You create art to help provide needs in slums around the world. What defines a slum and what drew you both towards such compassion for them?
We will leave the literal definition of a "slum" to be googled, and say that what truly defines a slum is much more than anything we grasped prior to stepping foot into one. There is such a vast spectrum of life, and stories untold, in the slums. There are people in desperate need to be heard, and to be cared for, and anyone capable of offering a listen or a hand should do so. On a personal level, we wanted to see the truth in everything each country had to offer, and that included its richest and poorest areas. Experiencing, learning, and growing from every corner of the world, and being open and compassionate towards them, is what we are looking for.
How do families break out of life in the slums?
Aside from the unlikely event that a country's social welfare net brings the people of their country out of poverty, their best tools are education and/or small business opportunities. Micro-financing, education, and prevention of child abuse/corruption all are essential to opening possibilities to families trying to break the cycle of slum life. Gender equality would also have an immense positive impact. If the female labor force was utilized in urban areas to its full potential, it would have economic benefits that would serve well beyond those cities.
What do you think is the basis for this injustice?
Rapid urbanization as well as temporary migrations for seasonal work are just a couple factors that come to mind. There is also a lack of government policy enforcement which creates a vulnerable and stagnant situation for the people living in these conditions. An argument could be made that the current global model of capitalism causes slums to exist, not only because it drives urbanization but because it necessitates inequality in increasing the gap between the rich and poor, eroding social welfare.
When did silent tapes philanthropic work begin? How long has the organization been running?
We're approaching our one-year anniversary! Our Klong Toei project was the launch project for silent tapes, which began March 2013. Our organization works on a one-year cycle program for our selected cities. Our vision is to continue to add new areas of focus year after year, sustaining our programs for all slums through fundraising and outreach, and eventually creating an umbrella of communities all over the world which we have supported.
How do you find non-governmental organizations and communities to partner with? Is this a difficult process or are many organizations ready and willing to partner?
For our launch project, we mostly were looking for an organization that was heavily involved in the local community through grassroots projects. We wanted to make sure we were partnering with someone who had concrete, meaningful relationships with the local people, and that really were invested in helping by working together one-on-one. Additionally, we sought a specific measure of impact on the lives of the children benefitting from our partners endeavors, such as abuse prevention, health standards, and empowerment of families in the local communities. Some organizations may not be willing to partner due to legal or religious differences, but we were lucky to find the perfect match in Klong Toei.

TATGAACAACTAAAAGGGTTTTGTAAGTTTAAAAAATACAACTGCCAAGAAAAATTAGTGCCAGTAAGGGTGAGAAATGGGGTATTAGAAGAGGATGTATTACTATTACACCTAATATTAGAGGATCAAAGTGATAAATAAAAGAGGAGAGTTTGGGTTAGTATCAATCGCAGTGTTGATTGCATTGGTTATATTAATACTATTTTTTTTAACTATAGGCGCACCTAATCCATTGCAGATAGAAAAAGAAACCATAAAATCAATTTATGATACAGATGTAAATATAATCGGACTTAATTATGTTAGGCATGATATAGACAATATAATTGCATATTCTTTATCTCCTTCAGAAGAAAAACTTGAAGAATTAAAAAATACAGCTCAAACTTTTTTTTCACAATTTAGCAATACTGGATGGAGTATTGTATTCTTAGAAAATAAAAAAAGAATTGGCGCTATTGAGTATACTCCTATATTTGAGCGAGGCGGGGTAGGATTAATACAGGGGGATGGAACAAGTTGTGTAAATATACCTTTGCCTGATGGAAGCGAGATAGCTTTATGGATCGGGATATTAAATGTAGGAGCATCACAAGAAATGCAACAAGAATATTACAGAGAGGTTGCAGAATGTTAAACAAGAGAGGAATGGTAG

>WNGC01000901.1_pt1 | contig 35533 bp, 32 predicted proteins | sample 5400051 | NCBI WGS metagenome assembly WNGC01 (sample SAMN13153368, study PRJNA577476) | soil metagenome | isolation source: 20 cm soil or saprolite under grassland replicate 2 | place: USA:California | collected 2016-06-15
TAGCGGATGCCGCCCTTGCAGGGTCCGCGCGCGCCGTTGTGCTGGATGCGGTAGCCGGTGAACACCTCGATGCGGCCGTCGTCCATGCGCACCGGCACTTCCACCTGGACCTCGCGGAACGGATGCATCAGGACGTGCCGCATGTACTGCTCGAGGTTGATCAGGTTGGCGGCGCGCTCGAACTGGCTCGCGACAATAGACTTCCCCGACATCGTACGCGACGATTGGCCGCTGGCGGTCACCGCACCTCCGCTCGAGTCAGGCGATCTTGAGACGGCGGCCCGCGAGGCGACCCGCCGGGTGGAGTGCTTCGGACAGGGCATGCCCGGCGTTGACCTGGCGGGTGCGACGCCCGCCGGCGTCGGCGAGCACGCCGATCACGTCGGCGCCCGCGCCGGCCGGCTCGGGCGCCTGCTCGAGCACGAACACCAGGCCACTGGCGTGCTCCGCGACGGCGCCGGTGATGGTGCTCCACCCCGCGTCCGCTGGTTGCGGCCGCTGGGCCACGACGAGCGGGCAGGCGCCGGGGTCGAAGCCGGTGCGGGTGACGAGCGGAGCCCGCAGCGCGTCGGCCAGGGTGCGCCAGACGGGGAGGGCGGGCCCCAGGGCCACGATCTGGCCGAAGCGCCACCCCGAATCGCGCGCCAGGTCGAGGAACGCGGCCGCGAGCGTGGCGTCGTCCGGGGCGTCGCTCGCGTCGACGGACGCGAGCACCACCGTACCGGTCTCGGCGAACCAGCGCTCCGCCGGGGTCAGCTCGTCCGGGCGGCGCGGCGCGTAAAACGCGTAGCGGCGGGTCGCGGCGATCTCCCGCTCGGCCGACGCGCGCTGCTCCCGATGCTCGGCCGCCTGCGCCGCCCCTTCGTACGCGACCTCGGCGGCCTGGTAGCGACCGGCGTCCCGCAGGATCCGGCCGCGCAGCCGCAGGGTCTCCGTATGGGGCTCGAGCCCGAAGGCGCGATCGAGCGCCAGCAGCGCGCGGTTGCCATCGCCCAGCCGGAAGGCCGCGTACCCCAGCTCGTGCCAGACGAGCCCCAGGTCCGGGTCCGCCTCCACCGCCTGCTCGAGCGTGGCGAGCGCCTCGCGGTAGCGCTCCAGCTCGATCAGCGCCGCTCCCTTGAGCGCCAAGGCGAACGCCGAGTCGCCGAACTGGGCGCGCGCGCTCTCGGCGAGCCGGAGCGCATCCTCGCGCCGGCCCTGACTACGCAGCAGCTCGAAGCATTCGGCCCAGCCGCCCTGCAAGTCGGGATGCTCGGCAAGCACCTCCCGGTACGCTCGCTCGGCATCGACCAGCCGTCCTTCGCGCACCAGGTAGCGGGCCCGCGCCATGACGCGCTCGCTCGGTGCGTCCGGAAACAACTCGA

What do you find is your biggest challenge as a social change organization?
Our biggest challenge is ensuring we are creating and supporting projects that have long-term sustainability in order to help shape a better future for people in the slums that we do our work in.
Your photography is absolutely amazing. What are you trying to capture in these images?
Thank you. We try to capture honest moments that truly identify the lifestyle of people in some of the most destitute communities in the world. Most of the time, we only come across photographs sensationalizing their lives, depicting them as unhappy or unfortunate. In our experience, this is not entirely the case.
You had great success with your first project in Klong Toei, Bangkok. Was there a moment, specific person you met, or event, where you felt silent tapes was making a difference? What has changed you the most?
There is a 5-year-old little boy who attends the day care which we support in Klong Toei. We ran into him on a Saturday afternoon, roaming about by himself in the alleyways of the slum. We suddenly realized that if he did not have the daycare to attend during the week, this innocent boy would be more susceptible to abandonment, child abuse, or other harmful activities at his tender age. He wouldn't have anybody to look after him. It is for children like him that we love and care about what we do, because everybody deserves opportunity to a better life.
What do we take more for granted, that the families from these slums cherish the most?
Opportunity and equality, across the board.